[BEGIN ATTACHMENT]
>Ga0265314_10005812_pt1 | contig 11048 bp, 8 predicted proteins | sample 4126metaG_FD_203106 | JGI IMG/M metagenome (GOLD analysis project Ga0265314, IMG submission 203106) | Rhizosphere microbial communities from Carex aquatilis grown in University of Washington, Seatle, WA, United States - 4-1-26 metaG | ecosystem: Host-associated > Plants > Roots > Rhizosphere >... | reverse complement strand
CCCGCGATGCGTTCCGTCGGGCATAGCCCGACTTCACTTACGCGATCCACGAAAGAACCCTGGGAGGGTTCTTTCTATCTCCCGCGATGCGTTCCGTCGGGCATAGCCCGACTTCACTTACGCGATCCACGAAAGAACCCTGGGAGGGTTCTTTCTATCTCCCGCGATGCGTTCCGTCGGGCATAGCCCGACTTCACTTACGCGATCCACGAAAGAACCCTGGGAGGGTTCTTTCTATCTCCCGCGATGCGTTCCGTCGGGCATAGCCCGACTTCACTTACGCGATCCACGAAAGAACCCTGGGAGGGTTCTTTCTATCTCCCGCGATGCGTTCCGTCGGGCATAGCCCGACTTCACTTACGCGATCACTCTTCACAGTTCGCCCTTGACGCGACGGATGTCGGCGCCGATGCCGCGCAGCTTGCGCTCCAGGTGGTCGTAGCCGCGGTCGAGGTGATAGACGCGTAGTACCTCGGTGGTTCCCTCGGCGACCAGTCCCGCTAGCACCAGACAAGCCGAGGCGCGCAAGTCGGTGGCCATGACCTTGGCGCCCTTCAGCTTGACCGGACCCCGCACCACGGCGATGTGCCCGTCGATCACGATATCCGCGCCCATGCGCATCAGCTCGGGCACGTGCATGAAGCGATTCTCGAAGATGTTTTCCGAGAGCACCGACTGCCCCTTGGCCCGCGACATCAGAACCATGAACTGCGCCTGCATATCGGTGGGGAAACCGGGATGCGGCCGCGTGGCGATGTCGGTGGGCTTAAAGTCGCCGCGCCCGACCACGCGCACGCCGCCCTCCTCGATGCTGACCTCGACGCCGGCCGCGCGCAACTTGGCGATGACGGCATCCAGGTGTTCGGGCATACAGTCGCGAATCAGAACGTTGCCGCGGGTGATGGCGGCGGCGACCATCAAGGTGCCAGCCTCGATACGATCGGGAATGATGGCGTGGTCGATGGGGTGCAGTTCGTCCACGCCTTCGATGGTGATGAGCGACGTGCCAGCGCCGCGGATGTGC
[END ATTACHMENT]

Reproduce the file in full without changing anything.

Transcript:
>Ga0265314_10005812_pt1 | contig 11048 bp, 8 predicted proteins | sample 4126metaG_FD_203106 | JGI IMG/M metagenome (GOLD analysis project Ga0265314, IMG submission 203106) | Rhizosphere microbial communities from Carex aquatilis grown in University of Washington, Seatle, WA, United States - 4-1-26 metaG | ecosystem: Host-associated > Plants > Roots > Rhizosphere >... | reverse complement strand
CCCGCGATGCGTTCCGTCGGGCATAGCCCGACTTCACTTACGCGATCCACGAAAGAACCCTGGGAGGGTTCTTTCTATCTCCCGCGATGCGTTCCGTCGGGCATAGCCCGACTTCACTTACGCGATCCACGAAAGAACCCTGGGAGGGTTCTTTCTATCTCCCGCGATGCGTTCCGTCGGGCATAGCCCGACTTCACTTACGCGATCCACGAAAGAACCCTGGGAGGGTTCTTTCTATCTCCCGCGATGCGTTCCGTCGGGCATAGCCCGACTTCACTTACGCGATCCACGAAAGAACCCTGGGAGGGTTCTTTCTATCTCCCGCGATGCGTTCCGTCGGGCATAGCCCGACTTCACTTACGCGATCACTCTTCACAGTTCGCCCTTGACGCGACGGATGTCGGCGCCGATGCCGCGCAGCTTGCGCTCCAGGTGGTCGTAGCCGCGGTCGAGGTGATAGACGCGTAGTACCTCGGTGGTTCCCTCGGCGACCAGTCCCGCTAGCACCAGACAAGCCGAGGCGCGCAAGTCGGTGGCCATGACCTTGGCGCCCTTCAGCTTGACCGGACCCCGCACCACGGCGATGTGCCCGTCGATCACGATATCCGCGCCCATGCGCATCAGCTCGGGCACGTGCATGAAGCGATTCTCGAAGATGTTTTCCGAGAGCACCGACTGCCCCTTGGCCCGCGACATCAGAACCATGAACTGCGCCTGCATATCGGTGGGGAAACCGGGATGCGGCCGCGTGGCGATGTCGGTGGGCTTAAAGTCGCCGCGCCCGACCACGCGCACGCCGCCCTCCTCGATGCTGACCTCGACGCCGGCCGCGCGCAACTTGGCGATGACGGCATCCAGGTGTTCGGGCATACAGTCGCGAATCAGAACGTTGCCGCGGGTGATGGCGGCGGCGACCATCAAGGTGCCAGCCTCGATACGATCGGGAATGATGGCGTGGTCGATGGGGTGCAGTTCGTCCACGCCTTCGATGGTGATGAGCGACGTGCCAGCGCCGCGGATGTGC